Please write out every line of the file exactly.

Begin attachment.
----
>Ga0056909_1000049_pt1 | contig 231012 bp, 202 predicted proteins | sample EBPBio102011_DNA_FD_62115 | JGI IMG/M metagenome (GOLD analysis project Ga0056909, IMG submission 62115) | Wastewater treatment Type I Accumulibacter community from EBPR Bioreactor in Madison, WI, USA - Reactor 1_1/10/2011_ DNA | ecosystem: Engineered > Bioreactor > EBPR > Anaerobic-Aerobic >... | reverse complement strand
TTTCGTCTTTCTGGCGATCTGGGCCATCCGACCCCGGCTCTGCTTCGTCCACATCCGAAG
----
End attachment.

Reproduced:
>Ga0056909_1000049_pt1 | contig 231012 bp, 202 predicted proteins | sample EBPBio102011_DNA_FD_62115 | JGI IMG/M metagenome (GOLD analysis project Ga0056909, IMG submission 62115) | Wastewater treatment Type I Accumulibacter community from EBPR Bioreactor in Madison, WI, USA - Reactor 1_1/10/2011_ DNA | ecosystem: Engineered > Bioreactor > EBPR > Anaerobic-Aerobic >... | reverse complement strand
TTTCGTCTTTCTGGCGATCTGGGCCATCCGACCCCGGCTCTGCTTCGTCCACATCCGAAG